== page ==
Transport for London (TfL) has created a Walking Tube Map and it’s the best thing for anyone kick-starting new healthy habits or looking to save money on London Underground tickets.
The benefits of walking are huge. It can help reduce the risk of heart disease, improve your mental health, help you sleep better and in some cases walking is more effective than running.
The best part is that walking is one of the easiest bits of exercise to fit in to your daily life. Which is why TfL’s Walking Tube Map is so valuable.
The Walking Tube Map reveals how long it takes to walk between Tube stops instead of using the Underground. For example, Baker Street to Regent’s Park is just a 10 minute journey. The Tube map itself is infamous for playing with geography and so it can sometimes be surprising to see just how close some stations are to each other.
If you’re thinking of fitting more walking in during a commute, just half an hour for 5 days in a week is enough to get the health benefits. This can easily be achieved by getting off a stop or two early and doing the same when you get home.
For example if you had to get to Chancery Lane for work every day and travelled from East London, get off at St. Paul’s instead. That’s 14 minutes of walking in the morning and 14 minutes when you travelled in the other direction.
TfL has expanded its walking Tube Map to include Zone 3 and select railway stations. You can now see how long it takes to walk from Wimbledon to station to Wimbledon park (28 minutes). Or how long it takes to get from Seven Sisters to Tottenham Hale (19 minutes). After the release of the first map we learned just how close stations in central London can be. But we’re surprised by how much of the Tube Map can be walked even once you get to Zone 3.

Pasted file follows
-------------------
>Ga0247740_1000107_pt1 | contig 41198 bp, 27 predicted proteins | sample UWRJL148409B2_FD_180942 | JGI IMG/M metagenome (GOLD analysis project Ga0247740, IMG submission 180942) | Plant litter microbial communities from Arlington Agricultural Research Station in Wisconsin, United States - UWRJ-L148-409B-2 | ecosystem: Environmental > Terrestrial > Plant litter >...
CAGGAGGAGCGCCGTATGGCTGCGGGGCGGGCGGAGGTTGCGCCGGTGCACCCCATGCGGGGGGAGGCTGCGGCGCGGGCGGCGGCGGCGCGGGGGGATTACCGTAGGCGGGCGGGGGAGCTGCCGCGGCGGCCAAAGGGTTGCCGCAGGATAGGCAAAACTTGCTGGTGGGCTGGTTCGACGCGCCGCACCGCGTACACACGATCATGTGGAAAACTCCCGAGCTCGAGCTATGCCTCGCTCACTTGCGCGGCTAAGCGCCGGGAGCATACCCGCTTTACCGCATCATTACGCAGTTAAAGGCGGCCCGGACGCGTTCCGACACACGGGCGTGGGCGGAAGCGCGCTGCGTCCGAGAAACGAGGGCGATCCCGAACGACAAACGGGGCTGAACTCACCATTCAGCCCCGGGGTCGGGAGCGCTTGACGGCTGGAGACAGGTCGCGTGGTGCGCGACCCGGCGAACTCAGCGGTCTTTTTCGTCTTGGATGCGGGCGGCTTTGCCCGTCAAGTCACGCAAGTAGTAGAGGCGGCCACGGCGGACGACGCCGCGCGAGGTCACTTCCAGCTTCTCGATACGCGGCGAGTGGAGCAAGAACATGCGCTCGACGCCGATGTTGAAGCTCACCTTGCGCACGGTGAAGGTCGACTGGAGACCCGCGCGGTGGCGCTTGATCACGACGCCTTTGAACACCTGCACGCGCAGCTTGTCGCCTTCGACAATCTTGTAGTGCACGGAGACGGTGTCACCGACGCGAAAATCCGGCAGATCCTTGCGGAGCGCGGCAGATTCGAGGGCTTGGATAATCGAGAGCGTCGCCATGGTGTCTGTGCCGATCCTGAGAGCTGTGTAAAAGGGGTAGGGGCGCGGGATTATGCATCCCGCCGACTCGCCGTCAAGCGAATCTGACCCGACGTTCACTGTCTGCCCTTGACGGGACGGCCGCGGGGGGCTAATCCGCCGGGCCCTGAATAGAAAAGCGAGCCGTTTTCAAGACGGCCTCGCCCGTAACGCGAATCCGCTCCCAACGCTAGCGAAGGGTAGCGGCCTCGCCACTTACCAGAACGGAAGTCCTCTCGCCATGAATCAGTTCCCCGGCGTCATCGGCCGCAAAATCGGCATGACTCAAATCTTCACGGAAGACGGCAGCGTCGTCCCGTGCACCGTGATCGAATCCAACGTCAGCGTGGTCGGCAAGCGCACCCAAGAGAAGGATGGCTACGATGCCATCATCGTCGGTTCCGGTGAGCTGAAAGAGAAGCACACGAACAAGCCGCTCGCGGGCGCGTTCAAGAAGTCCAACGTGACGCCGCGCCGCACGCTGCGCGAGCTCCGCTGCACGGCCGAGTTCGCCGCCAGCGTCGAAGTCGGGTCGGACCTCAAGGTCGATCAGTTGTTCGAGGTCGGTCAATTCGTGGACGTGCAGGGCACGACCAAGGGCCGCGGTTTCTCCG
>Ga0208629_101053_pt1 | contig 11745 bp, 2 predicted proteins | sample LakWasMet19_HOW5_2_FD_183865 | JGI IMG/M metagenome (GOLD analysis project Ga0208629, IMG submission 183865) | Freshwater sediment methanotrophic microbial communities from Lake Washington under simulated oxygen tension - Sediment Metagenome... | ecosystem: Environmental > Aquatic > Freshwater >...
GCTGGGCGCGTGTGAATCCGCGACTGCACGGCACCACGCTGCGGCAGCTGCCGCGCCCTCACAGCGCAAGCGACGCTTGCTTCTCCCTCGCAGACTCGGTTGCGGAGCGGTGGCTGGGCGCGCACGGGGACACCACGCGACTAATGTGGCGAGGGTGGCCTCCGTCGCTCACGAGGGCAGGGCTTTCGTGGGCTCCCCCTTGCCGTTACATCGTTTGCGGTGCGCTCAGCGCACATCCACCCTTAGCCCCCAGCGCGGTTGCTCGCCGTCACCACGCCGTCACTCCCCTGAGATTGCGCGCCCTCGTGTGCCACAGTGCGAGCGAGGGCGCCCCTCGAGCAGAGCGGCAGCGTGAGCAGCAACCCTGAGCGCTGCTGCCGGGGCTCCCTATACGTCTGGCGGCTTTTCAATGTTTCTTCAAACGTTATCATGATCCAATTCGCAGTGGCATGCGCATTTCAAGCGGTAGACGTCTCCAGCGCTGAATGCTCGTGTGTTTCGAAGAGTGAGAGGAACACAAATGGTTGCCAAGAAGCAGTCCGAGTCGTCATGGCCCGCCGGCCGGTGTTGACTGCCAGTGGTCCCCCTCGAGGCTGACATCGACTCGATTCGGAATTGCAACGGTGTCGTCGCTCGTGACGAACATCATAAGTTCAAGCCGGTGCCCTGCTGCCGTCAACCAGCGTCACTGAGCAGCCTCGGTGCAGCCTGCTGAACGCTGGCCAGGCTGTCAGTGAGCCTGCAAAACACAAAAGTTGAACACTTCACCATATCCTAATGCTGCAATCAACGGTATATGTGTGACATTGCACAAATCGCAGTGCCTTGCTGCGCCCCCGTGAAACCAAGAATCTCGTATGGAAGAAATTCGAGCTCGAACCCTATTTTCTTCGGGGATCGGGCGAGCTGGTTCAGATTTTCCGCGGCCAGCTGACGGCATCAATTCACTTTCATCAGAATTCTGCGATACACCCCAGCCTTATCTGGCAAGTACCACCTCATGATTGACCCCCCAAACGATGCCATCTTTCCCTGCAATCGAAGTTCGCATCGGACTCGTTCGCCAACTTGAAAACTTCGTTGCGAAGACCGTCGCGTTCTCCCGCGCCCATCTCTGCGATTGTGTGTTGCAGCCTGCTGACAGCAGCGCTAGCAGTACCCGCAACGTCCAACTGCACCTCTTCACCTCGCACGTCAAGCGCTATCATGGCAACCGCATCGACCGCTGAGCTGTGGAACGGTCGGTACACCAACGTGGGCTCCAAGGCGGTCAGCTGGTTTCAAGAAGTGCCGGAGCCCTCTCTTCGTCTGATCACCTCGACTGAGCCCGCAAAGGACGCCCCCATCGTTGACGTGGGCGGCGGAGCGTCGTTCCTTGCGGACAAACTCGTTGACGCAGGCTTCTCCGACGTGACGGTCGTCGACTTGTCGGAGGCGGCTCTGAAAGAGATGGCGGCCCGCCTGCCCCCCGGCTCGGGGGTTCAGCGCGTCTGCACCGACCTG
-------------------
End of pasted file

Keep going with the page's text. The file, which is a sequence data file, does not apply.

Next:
If you would like to see the original PDF of TfL’s Walking Zone 3 Tube Map, you can find it here.
There are also lots of other walking shortcuts between lines that can help you get those steps in AND save you time on your commute. Which is where the TfL walking times guide comes in.
The walking tube times guide selects a number of journeys between London Underground stations on different lines then shows the walking time and step count for each.
Again, the warped geography of the Tube map can make some stations appear further than they actually are. For example, Goodge Street to Great Portland Street looks like it could be a bit far to walk when in fact it’s just an 11-minute journey.
With the Walking Tube Map and the TfL journey times guide, you’ve got everything you need for a healthier routine. But if you want a useful guide for when you’re on-the-move, give Tube Map’s Walking Shortcuts feature a try.
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